A key question hanging over Benjamin Netanyahu’s re-election campaign is whether he will fulfil an apparent pledge to annex part of the occupied West Bank. But in TIME’s interview with the Israeli Prime Minister, he would not be drawn on the controversial policy — saying only that it might be possible “in the framework of an agreement with the United States.”
Asked directly if he would annex current settlements, Netanyahu said: “It’s something I would like to do in the framework of an agreement with the United States. And it certainly does not do away with the prospect of a political agreement.”
Netanyahu had earlier said he would extend Israeli “sovereignty” over parts of the West Bank, a statement widely interpreted as a pledge to annex a portion of the Palestinian territory Israel has controlled for 52 years. Such a move would fulfill the wishes of many in Netanyahu’s rightwing Likud party and other hardliners who view the swath of land that extends to the Jordan River as part of biblical Israel.
But in his interview with TIME on June 25 Netanyahu attempted to remain ambiguous. “I didn’t actually use the word [annexation], I think,” he said. “I’m not sure if I used that word or the application of Israeli law. There’s a subtle difference between them.” Pressed on whether he intends to legally annex, he said, “we’ll get to that point and I’ll make it clear when we get to that point.”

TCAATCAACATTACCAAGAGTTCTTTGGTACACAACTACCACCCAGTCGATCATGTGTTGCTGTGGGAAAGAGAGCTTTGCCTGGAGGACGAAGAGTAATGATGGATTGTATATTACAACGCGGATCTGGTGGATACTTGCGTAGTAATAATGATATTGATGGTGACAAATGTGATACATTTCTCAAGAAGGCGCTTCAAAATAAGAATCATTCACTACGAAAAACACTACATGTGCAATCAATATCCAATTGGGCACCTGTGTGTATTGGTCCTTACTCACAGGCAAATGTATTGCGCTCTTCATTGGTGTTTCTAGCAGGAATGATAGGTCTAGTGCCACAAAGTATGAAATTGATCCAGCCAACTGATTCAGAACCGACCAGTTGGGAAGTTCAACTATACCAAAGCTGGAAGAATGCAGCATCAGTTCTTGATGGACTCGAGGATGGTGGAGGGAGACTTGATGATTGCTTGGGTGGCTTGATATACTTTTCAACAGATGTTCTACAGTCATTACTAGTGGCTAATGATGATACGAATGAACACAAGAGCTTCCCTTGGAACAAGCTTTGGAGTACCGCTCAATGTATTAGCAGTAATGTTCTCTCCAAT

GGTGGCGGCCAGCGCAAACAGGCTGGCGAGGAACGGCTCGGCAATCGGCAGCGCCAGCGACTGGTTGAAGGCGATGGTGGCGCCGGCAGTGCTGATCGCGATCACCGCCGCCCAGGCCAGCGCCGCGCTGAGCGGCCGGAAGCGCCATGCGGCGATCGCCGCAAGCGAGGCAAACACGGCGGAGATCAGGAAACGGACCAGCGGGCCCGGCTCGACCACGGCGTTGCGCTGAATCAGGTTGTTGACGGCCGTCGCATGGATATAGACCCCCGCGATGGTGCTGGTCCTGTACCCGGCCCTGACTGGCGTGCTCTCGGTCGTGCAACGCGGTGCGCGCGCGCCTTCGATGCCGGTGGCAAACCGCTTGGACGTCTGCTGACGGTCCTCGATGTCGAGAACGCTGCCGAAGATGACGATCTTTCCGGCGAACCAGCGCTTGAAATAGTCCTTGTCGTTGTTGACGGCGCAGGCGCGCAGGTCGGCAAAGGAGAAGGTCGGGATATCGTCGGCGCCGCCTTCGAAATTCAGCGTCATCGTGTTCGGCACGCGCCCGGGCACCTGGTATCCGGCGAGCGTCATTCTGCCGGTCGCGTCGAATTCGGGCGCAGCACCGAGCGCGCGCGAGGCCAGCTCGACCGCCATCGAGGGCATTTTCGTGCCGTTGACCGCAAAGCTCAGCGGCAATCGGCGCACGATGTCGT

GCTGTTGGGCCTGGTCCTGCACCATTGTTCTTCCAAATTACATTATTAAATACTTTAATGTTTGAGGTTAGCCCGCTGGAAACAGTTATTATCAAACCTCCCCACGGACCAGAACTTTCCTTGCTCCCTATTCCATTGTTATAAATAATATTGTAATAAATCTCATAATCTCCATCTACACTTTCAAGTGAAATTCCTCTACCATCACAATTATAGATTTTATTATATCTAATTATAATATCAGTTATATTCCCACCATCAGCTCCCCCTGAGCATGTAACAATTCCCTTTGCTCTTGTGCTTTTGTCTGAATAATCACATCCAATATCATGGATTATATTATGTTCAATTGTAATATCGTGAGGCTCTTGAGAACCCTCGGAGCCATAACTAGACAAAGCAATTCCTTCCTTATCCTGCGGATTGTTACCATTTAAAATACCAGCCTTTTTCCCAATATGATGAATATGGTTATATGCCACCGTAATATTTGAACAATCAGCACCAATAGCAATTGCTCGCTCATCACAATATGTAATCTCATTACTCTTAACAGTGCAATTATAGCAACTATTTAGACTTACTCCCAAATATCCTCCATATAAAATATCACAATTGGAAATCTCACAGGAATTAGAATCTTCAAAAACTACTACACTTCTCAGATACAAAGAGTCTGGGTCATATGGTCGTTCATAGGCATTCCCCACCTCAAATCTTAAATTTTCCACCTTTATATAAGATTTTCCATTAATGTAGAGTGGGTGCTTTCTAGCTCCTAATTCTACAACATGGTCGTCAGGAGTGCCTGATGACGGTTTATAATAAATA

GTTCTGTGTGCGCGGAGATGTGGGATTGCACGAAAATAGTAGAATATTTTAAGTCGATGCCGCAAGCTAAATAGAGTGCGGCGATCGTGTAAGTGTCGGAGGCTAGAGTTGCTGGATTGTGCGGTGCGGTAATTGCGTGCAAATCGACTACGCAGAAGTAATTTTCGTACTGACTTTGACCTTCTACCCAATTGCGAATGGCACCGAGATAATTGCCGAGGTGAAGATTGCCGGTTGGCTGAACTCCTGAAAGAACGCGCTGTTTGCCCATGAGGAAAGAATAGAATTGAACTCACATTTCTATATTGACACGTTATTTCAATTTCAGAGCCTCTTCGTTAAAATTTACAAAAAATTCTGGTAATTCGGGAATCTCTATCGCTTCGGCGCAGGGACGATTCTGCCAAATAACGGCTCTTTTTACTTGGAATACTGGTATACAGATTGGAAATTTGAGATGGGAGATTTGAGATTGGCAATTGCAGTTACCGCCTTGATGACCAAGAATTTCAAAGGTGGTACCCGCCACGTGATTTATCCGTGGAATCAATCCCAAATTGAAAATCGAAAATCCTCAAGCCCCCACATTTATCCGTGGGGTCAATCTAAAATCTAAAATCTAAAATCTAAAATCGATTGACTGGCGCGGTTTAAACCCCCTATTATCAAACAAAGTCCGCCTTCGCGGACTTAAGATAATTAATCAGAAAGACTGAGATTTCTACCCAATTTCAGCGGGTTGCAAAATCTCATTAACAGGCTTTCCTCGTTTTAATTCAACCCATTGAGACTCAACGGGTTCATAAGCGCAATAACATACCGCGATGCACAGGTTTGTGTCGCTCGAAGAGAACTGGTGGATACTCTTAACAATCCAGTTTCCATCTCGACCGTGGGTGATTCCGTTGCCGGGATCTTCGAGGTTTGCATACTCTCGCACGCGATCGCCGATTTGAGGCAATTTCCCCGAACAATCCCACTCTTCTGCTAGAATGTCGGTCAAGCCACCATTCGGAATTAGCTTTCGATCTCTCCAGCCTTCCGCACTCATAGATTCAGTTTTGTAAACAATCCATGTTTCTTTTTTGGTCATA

Almost 3 million Palestinians live in the occupied West Bank, whose Ramallah-based leadership has forsworn violence and whose security apparatus cooperates with Israel’s. A further 2-million Palestinians live in Gaza, controlled by the militant group Hamas. Israel and Egypt have enforced an effective 12-year blockade over the strip since Hamas took over in 2007 and the rockets Hamas’ fires at Israel are often intercepted by the U.S.-funded defense system known as the Iron Dome.
But some Israeli security experts say Netanyahu has strategically sustained the militant group while simultaneously de-legitimizing the Palestinian Authority in order to avoid making compromises that would harm him domestically. Flirting with legal annexation, they claim, is another high risk bid for political survival at a time when it is most at risk.
Former Mossad director Danny Yatom says Netanyahu can point to the instability and violence on the Gaza strip and say “this is the way Palestinians are behaving once they are independent. Do you want us to see the same phenomenon in the West Bank?” Netanyahu “does not want to talk to [Palestinian Authority President Mahmoud Abbas] because he understands that once he will have to sit and negotiate he will have to make concessions,” adds Yatom, who directed Israel’s intelligence and counterterrorism agency between 1996 and 1998.